The present-day lust for ruins is nothing new. In fact, it’s nearly as old as any ruins themselves. From a flattened Louvre to Percy Bysshe Shelley, a journey to the dawn of ruin porn.
When Roger Ebert died in 2013, America was deprived of one of its finest film critics. But reviewing his body of work shows we also lost one of our best writers on addiction.
We gathered writers and thinkers to consider everything that happened over the past 12 months and asked them: What were the most important events of 2013—and what were the least?
A newborn wavers between life and something else. For the father, a walk in the woods elucidates the struggle between nature and nurture.
This Saturday, the 2013 hurricane season will end—and with it, possibly, New York City’s final hurricane-less year.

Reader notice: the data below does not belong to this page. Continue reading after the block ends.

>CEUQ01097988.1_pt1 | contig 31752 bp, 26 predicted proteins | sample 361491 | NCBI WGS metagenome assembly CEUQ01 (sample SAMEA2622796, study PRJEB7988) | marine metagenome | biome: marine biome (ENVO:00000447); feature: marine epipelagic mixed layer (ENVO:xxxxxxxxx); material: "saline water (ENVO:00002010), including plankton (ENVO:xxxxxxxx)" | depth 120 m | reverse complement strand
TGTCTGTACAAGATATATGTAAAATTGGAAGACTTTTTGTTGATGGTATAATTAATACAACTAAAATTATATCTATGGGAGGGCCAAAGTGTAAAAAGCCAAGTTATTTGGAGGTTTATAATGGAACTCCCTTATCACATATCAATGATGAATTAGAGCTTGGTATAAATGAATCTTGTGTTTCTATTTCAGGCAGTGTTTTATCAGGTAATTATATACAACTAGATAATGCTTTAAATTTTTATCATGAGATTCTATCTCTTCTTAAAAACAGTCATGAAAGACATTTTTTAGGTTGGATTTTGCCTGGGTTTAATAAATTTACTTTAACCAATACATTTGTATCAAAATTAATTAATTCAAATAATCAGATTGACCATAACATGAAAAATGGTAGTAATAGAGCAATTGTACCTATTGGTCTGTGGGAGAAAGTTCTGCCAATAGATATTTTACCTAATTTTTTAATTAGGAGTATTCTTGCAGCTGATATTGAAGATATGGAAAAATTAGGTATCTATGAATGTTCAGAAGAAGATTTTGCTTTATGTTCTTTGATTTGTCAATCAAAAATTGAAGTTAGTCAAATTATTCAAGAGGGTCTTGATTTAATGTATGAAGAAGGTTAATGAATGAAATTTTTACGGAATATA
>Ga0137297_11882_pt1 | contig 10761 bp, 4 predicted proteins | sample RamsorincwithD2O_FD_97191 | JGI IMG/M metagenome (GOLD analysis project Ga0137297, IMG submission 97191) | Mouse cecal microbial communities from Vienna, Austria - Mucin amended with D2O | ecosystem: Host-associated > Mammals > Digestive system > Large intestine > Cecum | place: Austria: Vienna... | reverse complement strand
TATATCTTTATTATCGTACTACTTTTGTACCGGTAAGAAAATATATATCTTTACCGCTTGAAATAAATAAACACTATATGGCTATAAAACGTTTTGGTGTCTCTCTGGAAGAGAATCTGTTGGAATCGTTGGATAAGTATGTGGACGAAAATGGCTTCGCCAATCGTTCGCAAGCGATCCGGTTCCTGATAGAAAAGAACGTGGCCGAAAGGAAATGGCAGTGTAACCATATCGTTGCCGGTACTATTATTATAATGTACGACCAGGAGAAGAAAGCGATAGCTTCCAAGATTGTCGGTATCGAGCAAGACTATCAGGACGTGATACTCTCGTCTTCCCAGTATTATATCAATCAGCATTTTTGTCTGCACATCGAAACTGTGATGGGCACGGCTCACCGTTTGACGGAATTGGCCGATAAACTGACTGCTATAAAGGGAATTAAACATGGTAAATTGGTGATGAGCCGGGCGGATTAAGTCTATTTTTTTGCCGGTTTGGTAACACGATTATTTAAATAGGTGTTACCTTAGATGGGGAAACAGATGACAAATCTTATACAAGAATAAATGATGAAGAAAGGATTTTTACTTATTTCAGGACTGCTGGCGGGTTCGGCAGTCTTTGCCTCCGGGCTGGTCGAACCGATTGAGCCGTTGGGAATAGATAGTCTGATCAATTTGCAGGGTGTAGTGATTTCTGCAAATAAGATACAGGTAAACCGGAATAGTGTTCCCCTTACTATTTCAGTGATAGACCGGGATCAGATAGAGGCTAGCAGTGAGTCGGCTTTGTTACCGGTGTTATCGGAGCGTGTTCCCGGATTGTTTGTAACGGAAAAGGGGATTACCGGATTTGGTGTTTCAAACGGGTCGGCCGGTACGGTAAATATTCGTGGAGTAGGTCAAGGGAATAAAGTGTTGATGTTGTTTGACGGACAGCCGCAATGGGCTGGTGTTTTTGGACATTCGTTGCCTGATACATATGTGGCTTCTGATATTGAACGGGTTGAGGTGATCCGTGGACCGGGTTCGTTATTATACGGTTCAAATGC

Fifty years after Dallas, an illustrated guide to every person, plot, and nefarious organization ever accused of killing JFK.
Cracks are appearing in football’s helmet—injuries to athletes, injuries to the game. For one former high school and college player, the damage has gone too far.
A visit with the prima donnas of the 32nd Annual Westchester County Cat Show helps a longtime owner appreciate her unruly childhood best friend, now departed.
Convinced his wife was buried by mistake, a widower insists on unearthing her body. What happens when they open the coffin? As is our Halloween ritual, TMN writers share their own endings to the story.
In early New England, anyone who stood near an open door or window faced mortal danger. A conversation with a woman who hunts for gravestones with epitaphs describing death by lightning strike.
More and more, we communicate today in short bursts of text. Letters may be dead, but we still write to each other constantly. A man considers what could be his last words to his children from a departing airplane.
A literary gumshoe visits St. Petersburg to track down the so-called “ninja of Russian verse,” Elena Shvarts, who died in 2010 leaving almost nothing behind.